Blended Families: Retirement Finances, Taxes, Estates, and Planning
A change in your family composition, such as forming a blended family, can lead to situations that directly affect the age at which you'll be ready to retire. Be sure to plan ahead!
A new phenomenon is also having an effect on family composition. Due to recent economic difficulties, many baby boomers are moving in with their adult children to reduce their cost of living. These individuals are referred to as "baby boomerangs" (US News and World Report, November 20, 2008).
Consider These 10 Recommendations
- Draw up a family budget.
- Consider how the property each spouse brings into the relationship will be used and divided up (household spending, investments, etc.).
- Discuss how each spouse feels about credit and responsibility for loans.
- Determine how much insurance coverage the new family needs.
- Set up an emergency fund to cover unexpected expenses.
- Remember how important it is to draw up wills, disability agreements, and either a marriage, civil union, or cohabitation contract (for common law spouses). Note that leaving everything to your spouse in your will could have negative consequences for your children from previous unions. In addition, if you leave all of your possessions to your spouse just to limit the tax burden on your heirs after your death, your possessions might not be distributed as you intended them to be.
- Learn how the new family status will affect your income taxes (income splitting, definitions of spouse and child, deductions for child care costs, medical expense credit, personal tax credit, family allowances, income attribution rules, etc.).
- Find out about your eligibility for the various public assistance programs (Retraite Québec,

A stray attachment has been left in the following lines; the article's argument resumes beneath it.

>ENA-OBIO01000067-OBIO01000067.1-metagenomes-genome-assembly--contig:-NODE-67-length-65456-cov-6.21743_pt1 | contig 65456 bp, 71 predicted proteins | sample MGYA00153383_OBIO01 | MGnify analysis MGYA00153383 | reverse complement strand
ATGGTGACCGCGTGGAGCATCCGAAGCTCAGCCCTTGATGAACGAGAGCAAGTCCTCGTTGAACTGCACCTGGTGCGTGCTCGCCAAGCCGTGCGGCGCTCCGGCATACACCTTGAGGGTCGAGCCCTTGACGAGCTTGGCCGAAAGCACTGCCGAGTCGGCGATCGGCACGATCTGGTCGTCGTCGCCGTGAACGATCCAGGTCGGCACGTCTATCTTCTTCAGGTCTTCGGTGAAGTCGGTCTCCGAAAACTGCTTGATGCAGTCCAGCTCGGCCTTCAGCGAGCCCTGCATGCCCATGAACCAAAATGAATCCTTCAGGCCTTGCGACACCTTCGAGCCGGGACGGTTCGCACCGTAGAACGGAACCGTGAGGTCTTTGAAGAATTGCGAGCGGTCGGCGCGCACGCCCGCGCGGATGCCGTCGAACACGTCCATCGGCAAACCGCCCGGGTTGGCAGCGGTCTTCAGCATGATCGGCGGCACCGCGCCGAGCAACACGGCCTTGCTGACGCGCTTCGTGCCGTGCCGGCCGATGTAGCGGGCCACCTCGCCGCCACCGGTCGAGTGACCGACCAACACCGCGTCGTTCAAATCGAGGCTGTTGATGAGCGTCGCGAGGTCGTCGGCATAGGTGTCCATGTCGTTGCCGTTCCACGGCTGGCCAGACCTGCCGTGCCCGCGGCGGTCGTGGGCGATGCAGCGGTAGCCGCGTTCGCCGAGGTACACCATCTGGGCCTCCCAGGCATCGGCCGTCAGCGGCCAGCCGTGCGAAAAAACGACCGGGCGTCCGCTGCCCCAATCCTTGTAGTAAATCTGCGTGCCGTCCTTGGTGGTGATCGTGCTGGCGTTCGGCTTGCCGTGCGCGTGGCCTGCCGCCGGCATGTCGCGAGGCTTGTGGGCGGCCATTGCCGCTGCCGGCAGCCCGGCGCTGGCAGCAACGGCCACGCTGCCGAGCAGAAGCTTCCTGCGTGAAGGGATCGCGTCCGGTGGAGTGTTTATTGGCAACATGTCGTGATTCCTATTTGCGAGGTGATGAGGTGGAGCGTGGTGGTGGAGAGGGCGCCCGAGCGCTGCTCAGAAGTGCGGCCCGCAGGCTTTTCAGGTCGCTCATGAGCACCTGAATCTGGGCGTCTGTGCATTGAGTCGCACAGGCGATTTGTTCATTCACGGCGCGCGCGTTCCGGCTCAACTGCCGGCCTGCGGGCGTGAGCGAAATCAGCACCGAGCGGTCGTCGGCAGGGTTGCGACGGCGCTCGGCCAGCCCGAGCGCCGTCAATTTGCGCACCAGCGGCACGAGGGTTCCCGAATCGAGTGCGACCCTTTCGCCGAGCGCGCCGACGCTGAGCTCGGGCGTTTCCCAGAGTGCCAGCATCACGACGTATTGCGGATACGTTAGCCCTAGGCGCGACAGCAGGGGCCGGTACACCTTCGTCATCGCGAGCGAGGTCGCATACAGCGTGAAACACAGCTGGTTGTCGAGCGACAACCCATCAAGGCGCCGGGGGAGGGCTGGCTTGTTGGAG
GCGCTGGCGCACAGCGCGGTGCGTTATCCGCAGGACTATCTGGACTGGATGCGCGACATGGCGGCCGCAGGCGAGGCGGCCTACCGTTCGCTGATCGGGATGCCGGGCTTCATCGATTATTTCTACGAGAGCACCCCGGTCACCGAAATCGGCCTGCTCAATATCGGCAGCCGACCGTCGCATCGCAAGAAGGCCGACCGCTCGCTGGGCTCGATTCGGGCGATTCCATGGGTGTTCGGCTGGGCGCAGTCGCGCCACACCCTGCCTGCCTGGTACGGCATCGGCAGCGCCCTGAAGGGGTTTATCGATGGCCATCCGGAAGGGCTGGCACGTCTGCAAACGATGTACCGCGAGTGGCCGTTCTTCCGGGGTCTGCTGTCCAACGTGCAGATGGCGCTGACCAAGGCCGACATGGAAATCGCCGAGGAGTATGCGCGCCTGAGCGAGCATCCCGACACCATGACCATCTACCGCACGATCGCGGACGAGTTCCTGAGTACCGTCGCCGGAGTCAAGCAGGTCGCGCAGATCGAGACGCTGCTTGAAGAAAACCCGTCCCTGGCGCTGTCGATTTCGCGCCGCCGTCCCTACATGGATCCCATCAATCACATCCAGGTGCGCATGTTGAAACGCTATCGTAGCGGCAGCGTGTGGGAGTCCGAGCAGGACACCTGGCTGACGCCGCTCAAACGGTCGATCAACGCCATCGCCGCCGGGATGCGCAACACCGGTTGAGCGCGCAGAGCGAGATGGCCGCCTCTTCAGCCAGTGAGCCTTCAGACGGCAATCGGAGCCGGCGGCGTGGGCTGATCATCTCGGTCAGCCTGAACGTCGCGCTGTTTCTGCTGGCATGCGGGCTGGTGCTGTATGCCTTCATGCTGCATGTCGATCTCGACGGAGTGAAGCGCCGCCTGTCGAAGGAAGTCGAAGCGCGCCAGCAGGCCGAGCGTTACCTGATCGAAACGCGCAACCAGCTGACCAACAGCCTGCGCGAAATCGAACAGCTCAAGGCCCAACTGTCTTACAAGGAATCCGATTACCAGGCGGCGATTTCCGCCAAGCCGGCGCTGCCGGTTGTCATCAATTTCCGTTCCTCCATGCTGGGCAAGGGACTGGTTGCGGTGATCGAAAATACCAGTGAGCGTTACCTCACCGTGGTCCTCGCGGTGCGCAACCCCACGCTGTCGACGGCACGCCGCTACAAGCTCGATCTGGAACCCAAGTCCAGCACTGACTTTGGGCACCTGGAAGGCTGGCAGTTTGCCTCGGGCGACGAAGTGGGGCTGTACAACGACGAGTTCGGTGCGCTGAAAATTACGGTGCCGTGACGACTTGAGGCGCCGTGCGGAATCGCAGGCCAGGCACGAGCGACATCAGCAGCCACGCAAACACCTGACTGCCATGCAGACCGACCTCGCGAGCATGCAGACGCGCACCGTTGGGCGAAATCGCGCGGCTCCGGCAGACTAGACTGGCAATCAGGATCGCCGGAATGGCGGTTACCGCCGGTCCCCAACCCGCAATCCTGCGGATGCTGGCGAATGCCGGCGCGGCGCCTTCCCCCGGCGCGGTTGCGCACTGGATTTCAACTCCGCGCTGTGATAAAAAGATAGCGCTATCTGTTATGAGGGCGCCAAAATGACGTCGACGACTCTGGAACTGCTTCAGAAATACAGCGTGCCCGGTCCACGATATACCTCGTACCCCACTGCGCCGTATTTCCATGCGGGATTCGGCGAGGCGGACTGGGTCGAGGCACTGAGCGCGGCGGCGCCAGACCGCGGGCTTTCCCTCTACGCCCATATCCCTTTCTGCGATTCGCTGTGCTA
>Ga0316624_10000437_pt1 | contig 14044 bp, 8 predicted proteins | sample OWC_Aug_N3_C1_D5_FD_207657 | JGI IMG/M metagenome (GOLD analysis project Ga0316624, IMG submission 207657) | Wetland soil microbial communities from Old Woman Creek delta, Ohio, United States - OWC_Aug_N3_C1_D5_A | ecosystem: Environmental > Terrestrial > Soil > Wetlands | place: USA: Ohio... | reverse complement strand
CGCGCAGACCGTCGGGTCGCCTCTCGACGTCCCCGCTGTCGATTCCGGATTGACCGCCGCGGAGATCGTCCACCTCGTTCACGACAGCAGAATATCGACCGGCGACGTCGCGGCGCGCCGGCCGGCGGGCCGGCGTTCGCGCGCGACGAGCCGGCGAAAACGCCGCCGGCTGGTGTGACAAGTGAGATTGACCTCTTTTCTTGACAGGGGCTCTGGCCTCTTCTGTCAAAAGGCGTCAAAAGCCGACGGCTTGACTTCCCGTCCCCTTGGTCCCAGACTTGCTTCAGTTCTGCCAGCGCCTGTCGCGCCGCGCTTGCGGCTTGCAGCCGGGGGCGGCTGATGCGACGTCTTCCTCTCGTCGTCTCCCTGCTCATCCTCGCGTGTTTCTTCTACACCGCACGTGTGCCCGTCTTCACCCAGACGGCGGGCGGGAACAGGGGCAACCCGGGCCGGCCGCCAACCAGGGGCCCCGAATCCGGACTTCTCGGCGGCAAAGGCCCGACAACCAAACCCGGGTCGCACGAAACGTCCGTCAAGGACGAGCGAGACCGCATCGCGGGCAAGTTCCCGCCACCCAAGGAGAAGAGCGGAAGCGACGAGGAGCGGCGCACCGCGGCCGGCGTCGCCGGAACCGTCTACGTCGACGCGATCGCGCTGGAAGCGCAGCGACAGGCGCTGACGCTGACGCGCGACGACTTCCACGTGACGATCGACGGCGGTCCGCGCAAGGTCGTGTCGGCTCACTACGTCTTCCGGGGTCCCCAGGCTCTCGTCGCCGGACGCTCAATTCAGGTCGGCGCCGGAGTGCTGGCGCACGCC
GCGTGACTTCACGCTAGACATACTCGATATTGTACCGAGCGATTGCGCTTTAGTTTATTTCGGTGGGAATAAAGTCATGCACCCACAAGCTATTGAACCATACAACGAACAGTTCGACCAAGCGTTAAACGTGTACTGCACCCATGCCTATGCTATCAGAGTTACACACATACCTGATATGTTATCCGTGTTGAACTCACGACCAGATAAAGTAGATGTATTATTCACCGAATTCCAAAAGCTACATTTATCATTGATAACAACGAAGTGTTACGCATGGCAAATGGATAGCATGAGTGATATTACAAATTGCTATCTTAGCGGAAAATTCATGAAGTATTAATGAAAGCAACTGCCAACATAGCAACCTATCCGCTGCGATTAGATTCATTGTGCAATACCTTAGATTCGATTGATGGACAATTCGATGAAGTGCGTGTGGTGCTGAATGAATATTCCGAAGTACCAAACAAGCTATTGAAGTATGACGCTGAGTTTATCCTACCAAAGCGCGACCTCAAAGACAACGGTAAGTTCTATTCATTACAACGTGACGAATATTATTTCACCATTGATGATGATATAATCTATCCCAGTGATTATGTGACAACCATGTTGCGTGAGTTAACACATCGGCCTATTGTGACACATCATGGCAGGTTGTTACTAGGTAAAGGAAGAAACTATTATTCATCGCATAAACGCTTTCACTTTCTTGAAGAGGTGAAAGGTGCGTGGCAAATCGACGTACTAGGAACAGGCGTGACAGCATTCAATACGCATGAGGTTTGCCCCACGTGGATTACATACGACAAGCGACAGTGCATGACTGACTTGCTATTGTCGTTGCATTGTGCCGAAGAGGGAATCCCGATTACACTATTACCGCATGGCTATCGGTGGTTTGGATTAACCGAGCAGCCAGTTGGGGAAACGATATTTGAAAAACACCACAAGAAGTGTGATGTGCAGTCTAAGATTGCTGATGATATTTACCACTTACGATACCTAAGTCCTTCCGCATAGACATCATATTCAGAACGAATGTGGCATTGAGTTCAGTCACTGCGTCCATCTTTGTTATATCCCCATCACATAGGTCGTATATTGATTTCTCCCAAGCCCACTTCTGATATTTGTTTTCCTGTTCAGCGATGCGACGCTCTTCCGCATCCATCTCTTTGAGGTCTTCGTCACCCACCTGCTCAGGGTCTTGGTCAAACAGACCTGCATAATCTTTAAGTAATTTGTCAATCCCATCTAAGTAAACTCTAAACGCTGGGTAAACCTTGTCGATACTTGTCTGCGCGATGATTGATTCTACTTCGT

Commission de la santé et de la sécurité du travail, Société de l'assurance automobile du Québec, social assistance, Guaranteed Income Supplement, the Allowance, student loans and grants, etc.).
- Go through the estate planning process (selecting an executor, designating guardians for children, planning for death).
- To avoid conflicts between members of a blended family, it is important to do the following:
Consider each family member's relationship with money to avoid placing undue burden on the new family's finances. Is one member a spender and another a saver?
Draw up an exhaustive list of each spouse's prior financial commitments, especially with regard to their former spouses. Determining marital status before and after the new union is crucial since it can have a big impact, especially where family patrimony is concerned.
Discuss the merits of listing any given person as the beneficiary—revocable or not—of your life insurance policy.
Determine how property will be divided up in the event that one of the spouses in the blended family dies. Children should also be involved in the process, since they may already have an inheritance from their other parent or a trust fund when they reach the age of majority.
In writing, set out the particulars of all funeral arrangements for each member of the blended family to prevent potential sources of unfair treatment or conflict.
Blended Families—Consult the Experts!
When creating a blended family, you may wish to consult a legal advisor, tax consultant, financial planner, accountant, investment consultant, financial security advisor, and even a budget consultant to provide a solid, fair-minded base for the family and help ensure its long-term stability.